What’s new for 2014

2014There are many important tax changes taking effect in 2014. They are the result of tax legislation enacted in prior years, or are triggered by effective dates in regulations, rulings and other guidance. Also, a number of important final regulations go into effect in 2014.

  •  Individuals not carrying health insurance face a penalty. For tax years beginning after Dec. 31, 2013, nonexempt U.S. citizens and legal residents must pay a penalty if they do not maintain minimum essential coverage, which includes government sponsored programs (e.g., Medicare, Medicaid, Children’s Health Insurance Program), eligible employer-sponsored plans, plans in the individual market, certain grandfathered group health plans and other coverage as recognized by HHS in coordination with IRS.  There are a number of exceptions, such as one for certain lower-income individuals. Also, individuals who received a notice saying that their current health insurance plan is being cancelled also may qualify for an exemption.
  • Refundable tax credit for low- or moderate-income families buying certain health insurance. For tax years ending after Dec. 31, 2013, a new refundable tax credit (the “premium assistance credit”) applies to qualifying taxpayers who get health insurance coverage by enrolling in a qualified health plan through an Exchange.
  • “Qualified health plans” may be offered through cafeteria plans by “qualified employers.” For tax years beginning after Dec. 31, 2013, a reimbursement (or direct payment) for the premiums for coverage under any “qualified health plan” through a health insurance Exchange is a qualified benefit under a cafeteria plan if the employer is a qualified employer (generally, smaller businesses). In very broad terms, a qualified health plan is one that meets certain certification requirements, provides “an essential health benefits package,” and is offered by an insurer meeting detailed requirements.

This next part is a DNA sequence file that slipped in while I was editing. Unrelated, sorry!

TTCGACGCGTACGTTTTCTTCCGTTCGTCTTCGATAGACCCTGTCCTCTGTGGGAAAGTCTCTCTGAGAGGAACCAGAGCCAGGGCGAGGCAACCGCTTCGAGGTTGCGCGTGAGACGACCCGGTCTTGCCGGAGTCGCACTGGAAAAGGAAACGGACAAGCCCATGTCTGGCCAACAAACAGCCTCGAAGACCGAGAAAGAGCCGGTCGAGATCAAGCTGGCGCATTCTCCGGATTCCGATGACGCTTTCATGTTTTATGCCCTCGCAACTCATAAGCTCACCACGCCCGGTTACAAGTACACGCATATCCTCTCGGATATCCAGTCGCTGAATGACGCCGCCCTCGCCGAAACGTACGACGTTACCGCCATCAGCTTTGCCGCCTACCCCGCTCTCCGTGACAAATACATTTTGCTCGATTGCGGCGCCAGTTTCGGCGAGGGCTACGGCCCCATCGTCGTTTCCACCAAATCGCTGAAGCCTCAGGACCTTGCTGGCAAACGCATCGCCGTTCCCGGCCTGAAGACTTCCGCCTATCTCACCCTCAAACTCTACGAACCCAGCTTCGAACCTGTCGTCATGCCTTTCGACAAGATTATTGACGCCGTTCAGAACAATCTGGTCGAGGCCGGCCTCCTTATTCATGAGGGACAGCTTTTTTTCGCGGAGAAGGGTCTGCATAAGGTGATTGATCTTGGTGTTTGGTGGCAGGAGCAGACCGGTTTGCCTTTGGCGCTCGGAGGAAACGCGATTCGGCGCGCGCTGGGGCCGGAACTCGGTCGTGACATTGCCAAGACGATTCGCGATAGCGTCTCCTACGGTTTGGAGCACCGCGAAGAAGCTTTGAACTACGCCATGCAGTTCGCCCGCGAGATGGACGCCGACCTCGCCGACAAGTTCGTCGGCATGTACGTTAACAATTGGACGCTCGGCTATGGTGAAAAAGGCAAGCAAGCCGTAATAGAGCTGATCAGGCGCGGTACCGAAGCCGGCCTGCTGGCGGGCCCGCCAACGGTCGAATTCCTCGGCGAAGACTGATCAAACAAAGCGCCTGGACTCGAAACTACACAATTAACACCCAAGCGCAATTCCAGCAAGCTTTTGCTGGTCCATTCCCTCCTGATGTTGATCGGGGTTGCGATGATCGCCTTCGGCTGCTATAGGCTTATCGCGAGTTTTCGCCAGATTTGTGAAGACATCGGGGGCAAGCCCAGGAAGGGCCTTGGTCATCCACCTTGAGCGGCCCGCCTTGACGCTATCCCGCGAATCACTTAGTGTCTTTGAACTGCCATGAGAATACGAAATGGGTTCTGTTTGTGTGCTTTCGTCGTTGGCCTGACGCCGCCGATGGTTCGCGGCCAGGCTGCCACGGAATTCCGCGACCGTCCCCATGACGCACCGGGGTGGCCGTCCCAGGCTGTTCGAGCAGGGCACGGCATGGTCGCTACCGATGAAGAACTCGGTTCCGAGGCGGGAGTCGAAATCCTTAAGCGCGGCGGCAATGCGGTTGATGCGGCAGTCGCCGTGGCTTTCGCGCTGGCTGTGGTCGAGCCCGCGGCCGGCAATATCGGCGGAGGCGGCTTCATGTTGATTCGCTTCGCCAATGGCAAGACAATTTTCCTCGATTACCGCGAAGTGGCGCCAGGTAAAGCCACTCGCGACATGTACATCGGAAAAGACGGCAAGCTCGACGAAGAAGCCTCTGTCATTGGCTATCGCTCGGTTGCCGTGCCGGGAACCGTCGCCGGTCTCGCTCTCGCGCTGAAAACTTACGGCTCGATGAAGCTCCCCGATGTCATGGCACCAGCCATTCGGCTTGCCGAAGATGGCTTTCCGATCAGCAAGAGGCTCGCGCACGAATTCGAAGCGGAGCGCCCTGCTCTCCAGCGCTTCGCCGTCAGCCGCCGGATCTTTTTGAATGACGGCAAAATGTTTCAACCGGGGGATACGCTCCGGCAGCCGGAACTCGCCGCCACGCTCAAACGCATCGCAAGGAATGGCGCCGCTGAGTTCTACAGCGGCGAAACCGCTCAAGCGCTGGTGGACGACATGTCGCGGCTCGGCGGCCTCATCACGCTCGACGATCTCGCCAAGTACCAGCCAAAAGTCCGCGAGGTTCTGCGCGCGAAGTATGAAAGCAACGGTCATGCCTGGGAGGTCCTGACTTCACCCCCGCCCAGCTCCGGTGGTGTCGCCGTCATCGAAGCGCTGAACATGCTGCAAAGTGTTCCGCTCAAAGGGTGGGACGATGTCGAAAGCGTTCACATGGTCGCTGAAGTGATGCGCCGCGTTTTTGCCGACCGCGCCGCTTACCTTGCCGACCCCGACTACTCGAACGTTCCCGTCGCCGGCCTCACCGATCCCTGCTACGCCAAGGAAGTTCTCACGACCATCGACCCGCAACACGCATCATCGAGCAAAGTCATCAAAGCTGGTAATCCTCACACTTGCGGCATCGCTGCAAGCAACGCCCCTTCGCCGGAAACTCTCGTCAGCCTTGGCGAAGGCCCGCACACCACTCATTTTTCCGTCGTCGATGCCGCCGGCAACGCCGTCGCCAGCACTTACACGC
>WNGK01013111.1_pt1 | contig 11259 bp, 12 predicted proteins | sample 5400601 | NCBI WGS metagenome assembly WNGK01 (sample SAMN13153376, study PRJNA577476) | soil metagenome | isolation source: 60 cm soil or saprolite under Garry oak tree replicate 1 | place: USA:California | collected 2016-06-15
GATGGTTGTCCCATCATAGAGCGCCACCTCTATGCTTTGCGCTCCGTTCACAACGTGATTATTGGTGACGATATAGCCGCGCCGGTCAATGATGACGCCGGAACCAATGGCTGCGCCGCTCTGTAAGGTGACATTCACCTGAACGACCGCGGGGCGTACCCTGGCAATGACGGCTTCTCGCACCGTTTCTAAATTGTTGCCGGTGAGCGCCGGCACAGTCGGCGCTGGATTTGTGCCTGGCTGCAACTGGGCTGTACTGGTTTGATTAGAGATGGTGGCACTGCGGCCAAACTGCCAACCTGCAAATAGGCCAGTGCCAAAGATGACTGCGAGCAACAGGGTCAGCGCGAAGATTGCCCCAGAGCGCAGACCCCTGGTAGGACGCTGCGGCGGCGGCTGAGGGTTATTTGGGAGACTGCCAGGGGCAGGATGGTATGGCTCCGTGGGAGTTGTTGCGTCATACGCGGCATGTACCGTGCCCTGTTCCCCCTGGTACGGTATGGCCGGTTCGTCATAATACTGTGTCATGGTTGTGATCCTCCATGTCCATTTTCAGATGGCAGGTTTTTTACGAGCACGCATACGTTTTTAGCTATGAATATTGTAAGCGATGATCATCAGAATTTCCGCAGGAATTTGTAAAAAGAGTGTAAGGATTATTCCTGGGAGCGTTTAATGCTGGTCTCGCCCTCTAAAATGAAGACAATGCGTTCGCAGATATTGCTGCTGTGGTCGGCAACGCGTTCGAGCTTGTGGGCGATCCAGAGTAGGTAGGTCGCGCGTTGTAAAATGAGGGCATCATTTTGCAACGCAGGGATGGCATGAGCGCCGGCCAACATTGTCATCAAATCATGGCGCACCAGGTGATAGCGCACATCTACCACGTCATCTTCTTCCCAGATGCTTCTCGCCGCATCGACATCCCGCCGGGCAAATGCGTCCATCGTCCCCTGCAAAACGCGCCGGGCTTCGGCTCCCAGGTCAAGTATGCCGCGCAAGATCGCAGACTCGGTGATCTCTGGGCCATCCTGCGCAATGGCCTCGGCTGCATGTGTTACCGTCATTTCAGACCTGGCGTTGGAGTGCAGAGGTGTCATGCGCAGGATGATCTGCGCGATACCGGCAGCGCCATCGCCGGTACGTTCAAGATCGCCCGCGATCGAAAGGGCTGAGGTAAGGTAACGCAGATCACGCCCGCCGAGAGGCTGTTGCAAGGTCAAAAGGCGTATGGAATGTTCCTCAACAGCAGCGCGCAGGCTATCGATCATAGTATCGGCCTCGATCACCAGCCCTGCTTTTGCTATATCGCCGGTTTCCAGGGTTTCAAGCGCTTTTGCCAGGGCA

• . For calendar years beginning after Dec. 31, 2013, an annual fee applies to health insurance providers. The aggregate annual flat fee for the industry (e.g., $8 billion for 2014) will be allocated based on a health provider’s market share of net premiums written for a U.S. health risk for calendar years beginning after Dec. 31, 2012. The fee will not apply to companies whose net premiums written are $25 million or less. For purposes of the fee, health insurance does not include: coverage only for a specified disease or illness; hospital indemnity or other fixed indemnity insurance; insurance for long-term care; or any Medicare supplemental health insurance.
  • Reduced total assets threshold for Schedule UTP. In general, certain corporations meeting a total assets threshold must report on Schedule UTP (Uncertain Tax Positions Statement) each federal income tax position taken by the corporation on its federal income tax return for the current tax year or an earlier tax year, if either: (a) the corporation or a related party has recorded a reserve with regard to that tax position for U.S. federal income tax in audited financial statements; or (b) the corporation or related party did not record a reserve for the tax position because the corporation expects to litigate the position. The total asset threshold for filing Schedule UTP falls to $10 million starting with 2014 tax years (it had been $50 million starting with 2012 tax years and $100 million beginning with 2012 tax years).
  • Lower standard mileage allowance rate. The optional mileage allowance for owned or leased autos (including vans, pickups or panel trucks) will decrease by 0.5¢ to 56¢ per mile for business travel after 2013. This rate can also be used by employers to reimburse tax-free under an accountable plan employees who supply their own autos for business use, and to value personal use of certain low-cost employer-provided vehicles. The rate for using a car to get medical care or in connection with a move that qualifies for the moving expense will also decrease by 0.5¢ to 23.5¢ per mile.